MIKE: We take it all, because we know how to sell it.

STEVE: If I’m giving you less money than you paid for something, then you’re in the wrong business, buddy.

BILL: I try to sell a lot, fast and for less than other resellers. Big amounts add up. I’d rather sell 100 pairs for $5 over than 20 pairs for $20 over.

JAKE: But now we’re talking about the regular general releases. If you’re talking about extremely limited shoes or the real quickstrikes, then, yeah, I’m selling for just as much as other resellers.

 
Now when you’re getting all of your information on a shoe, are you talking directly with retailers or someone at a shoe company? How deep are your contacts going?
MIKE: Just put it like this: We have contacts at all types of levels. From corporate to the big stores to the little stores, we're talking with everyone.

BILL: We have one person in particular that will tell us if we need to charge more or less for something. He’ll hit us up and let us know what pre-orders are looking like, etc.

STEVE: I have one guy I call “The Wizard.” I could be lost driving somewhere in Montana, and I’ll call him and he’ll guide me turn by turn to a small shop that has a few pairs of a shoe hidden in the back of a store. I don’t know how he does it, but these are the type of people we’re working with to make sure we’re successful. As long as I get him his shoe for retail, we have no issues.

Contacts aside, how do you physically get so many pairs?
BILL: It used to be that we’d just call and say hold so many pairs for us, but now it’s more work. We get a bunch of people together go out and grab (raffle) tickets. People don’t think ahead. If you plan and take 50 people with you somewhere you might win 10 pairs. Especially if there’s like 300 pairs at a certain store.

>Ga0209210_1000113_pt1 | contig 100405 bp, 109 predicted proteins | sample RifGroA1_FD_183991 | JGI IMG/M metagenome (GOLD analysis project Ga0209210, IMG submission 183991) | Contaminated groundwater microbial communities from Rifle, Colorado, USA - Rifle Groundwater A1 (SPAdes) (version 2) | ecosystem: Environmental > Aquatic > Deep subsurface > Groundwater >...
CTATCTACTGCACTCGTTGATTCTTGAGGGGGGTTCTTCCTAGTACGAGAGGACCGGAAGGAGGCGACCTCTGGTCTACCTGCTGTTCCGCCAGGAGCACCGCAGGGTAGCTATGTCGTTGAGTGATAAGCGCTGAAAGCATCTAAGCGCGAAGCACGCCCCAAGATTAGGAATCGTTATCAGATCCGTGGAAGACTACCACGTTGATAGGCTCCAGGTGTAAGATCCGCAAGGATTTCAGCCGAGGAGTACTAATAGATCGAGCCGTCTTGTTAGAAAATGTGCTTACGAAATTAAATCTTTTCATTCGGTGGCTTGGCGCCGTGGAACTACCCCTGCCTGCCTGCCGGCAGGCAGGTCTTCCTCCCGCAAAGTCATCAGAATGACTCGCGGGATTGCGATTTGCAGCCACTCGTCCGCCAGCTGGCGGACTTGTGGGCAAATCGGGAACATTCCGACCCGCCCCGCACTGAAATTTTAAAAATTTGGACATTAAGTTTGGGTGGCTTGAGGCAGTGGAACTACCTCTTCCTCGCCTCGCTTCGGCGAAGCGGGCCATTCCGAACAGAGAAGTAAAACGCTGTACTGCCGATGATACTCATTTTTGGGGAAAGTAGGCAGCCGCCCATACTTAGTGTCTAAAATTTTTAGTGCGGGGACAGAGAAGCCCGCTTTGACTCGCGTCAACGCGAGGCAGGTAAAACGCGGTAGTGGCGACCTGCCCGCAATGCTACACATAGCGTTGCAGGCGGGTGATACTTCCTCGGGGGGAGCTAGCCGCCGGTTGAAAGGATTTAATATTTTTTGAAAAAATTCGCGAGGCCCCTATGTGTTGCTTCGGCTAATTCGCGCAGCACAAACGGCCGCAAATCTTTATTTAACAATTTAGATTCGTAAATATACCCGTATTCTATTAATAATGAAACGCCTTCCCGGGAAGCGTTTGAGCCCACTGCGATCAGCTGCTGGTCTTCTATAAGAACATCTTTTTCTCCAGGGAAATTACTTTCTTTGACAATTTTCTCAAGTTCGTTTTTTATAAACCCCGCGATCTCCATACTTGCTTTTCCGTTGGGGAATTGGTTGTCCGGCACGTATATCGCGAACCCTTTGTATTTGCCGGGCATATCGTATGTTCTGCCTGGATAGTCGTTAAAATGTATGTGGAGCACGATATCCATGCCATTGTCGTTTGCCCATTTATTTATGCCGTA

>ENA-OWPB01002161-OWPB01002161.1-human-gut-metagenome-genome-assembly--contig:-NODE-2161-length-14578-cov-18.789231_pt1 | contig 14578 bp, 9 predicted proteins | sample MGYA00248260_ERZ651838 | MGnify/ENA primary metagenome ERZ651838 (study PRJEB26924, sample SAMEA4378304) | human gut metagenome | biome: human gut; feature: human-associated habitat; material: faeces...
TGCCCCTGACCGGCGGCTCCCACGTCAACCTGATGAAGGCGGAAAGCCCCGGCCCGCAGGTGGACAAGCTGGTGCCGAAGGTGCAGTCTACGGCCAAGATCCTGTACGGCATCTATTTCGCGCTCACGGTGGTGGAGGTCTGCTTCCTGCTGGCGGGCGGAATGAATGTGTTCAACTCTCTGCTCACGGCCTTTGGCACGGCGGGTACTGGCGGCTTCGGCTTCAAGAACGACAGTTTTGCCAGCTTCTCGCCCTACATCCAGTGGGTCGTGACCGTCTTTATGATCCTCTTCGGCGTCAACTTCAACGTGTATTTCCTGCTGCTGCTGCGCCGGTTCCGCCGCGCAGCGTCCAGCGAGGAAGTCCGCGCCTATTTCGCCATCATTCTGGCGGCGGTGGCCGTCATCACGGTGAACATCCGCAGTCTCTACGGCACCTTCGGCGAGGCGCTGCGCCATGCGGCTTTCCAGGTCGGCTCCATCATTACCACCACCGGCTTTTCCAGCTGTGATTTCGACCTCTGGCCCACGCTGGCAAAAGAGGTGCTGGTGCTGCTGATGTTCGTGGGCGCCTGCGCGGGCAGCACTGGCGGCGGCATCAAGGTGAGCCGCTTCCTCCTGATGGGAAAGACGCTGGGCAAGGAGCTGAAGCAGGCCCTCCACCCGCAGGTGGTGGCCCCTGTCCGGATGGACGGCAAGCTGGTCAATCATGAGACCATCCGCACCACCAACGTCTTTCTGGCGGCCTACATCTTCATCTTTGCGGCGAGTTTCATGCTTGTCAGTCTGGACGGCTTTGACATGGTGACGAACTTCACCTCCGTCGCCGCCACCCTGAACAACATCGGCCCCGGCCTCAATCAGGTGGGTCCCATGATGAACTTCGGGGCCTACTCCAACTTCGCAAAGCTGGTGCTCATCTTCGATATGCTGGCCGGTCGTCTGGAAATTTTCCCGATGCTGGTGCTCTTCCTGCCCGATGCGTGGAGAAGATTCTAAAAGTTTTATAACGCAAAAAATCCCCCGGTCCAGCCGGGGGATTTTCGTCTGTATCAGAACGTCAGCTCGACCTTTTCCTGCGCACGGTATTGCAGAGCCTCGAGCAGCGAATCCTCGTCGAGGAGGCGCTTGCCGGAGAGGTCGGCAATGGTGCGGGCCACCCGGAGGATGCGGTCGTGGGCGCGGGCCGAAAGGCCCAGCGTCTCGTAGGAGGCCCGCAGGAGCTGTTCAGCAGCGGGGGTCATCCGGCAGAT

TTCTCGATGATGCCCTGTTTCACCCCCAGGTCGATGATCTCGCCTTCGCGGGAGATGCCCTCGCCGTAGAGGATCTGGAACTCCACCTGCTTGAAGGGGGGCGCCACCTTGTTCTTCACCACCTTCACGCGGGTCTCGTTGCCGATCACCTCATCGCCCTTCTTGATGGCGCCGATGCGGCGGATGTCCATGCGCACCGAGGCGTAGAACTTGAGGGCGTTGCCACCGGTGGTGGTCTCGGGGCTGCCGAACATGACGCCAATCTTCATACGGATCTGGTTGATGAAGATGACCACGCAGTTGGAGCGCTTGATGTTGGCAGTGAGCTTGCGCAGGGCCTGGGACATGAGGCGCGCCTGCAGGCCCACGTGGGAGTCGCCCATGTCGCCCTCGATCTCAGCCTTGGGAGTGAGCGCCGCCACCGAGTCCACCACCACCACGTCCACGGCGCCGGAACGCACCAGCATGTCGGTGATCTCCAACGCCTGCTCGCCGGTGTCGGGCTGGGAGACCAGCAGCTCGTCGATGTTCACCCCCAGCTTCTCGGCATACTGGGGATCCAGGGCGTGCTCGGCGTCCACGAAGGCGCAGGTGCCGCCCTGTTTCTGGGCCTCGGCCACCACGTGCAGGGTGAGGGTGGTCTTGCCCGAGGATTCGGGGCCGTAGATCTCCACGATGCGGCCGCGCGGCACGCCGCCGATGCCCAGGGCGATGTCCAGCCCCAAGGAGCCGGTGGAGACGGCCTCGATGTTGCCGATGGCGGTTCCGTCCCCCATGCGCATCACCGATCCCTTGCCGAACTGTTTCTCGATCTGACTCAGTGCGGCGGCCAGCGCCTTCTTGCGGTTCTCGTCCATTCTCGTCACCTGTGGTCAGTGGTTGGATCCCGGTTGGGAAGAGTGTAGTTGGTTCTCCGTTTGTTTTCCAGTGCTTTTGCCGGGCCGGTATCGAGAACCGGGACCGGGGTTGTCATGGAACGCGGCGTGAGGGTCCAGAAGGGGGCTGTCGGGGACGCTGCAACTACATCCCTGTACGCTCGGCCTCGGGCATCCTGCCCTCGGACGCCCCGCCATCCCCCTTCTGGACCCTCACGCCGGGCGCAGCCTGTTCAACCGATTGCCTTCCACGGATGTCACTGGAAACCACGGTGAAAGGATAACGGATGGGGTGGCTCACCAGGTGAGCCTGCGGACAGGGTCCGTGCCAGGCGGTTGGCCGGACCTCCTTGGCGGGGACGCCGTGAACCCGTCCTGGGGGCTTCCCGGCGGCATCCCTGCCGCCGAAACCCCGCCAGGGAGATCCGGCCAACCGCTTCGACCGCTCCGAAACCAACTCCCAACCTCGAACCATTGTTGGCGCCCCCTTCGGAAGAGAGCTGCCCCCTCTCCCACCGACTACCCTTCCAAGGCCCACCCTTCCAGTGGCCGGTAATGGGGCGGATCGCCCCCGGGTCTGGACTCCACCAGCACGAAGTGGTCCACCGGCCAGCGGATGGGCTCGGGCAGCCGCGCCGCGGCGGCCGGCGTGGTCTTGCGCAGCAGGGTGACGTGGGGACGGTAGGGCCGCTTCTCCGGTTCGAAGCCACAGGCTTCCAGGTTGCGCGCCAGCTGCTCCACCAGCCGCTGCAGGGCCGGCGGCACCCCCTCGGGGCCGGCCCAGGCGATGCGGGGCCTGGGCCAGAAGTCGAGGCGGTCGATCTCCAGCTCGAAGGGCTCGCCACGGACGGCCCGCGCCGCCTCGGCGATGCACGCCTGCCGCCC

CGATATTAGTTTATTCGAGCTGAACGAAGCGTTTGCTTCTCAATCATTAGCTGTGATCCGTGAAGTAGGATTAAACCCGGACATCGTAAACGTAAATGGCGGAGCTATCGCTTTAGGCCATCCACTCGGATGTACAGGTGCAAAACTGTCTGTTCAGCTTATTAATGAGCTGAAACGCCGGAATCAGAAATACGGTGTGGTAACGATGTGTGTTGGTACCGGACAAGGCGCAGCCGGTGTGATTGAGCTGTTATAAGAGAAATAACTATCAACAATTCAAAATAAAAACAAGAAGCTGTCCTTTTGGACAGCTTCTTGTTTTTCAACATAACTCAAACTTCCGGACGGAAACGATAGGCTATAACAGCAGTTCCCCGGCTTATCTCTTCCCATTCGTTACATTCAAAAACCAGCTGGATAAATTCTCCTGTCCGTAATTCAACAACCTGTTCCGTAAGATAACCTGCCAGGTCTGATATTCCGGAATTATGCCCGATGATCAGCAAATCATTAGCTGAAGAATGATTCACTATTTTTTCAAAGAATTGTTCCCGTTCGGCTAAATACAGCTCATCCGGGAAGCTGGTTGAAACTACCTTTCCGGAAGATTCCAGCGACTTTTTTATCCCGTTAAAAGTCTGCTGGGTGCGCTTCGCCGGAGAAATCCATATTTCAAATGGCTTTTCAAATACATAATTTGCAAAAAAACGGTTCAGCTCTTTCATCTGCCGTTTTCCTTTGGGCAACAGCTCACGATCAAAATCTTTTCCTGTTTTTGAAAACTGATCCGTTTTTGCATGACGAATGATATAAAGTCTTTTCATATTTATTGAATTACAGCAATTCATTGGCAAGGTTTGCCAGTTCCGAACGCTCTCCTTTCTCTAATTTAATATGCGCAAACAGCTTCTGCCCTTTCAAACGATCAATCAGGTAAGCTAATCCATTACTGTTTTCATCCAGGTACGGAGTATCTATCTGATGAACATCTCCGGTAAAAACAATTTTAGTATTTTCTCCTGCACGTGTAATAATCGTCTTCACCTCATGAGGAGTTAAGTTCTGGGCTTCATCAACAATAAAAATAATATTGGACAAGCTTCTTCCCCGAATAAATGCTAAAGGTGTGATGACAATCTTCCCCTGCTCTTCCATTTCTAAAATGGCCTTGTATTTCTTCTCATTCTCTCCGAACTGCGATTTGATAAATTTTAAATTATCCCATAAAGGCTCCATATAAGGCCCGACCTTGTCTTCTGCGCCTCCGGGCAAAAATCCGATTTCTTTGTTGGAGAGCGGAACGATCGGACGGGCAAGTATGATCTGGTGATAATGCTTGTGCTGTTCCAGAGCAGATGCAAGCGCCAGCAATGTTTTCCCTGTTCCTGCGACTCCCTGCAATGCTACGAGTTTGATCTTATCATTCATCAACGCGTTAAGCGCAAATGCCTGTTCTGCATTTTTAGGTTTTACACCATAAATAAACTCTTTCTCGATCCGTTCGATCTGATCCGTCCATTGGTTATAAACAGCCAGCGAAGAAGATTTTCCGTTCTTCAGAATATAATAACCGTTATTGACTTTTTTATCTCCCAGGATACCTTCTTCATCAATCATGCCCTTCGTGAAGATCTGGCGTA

JAKE: You can’t even get a pair on release day if you don’t start by at least Wednesday now. If you’re not joining one of these raffles, your chances are cut to near nothing.

MIKE: Like we were saying before: People complain, but 6 a.m. Saturday morning, I’m out there working to get those shoes. You can hit me up from your bed and not even have to wake up, and I’ll have your pair in your size. That’s what you’re paying for.

So it’s just you four?
MIKE: Yeah like on the day of release we'll have a good 25 people running around doing legwork, but it’s just us as far as organizing and running it all.

MIKE: I mean, basically, we built this organization, this pyramid. People get mad because we’re organized. On Mondays, we put our heads together about that coming week’s releases. We’re constantly talking and texting about what we need to do. I text these dudes more than I text my girl.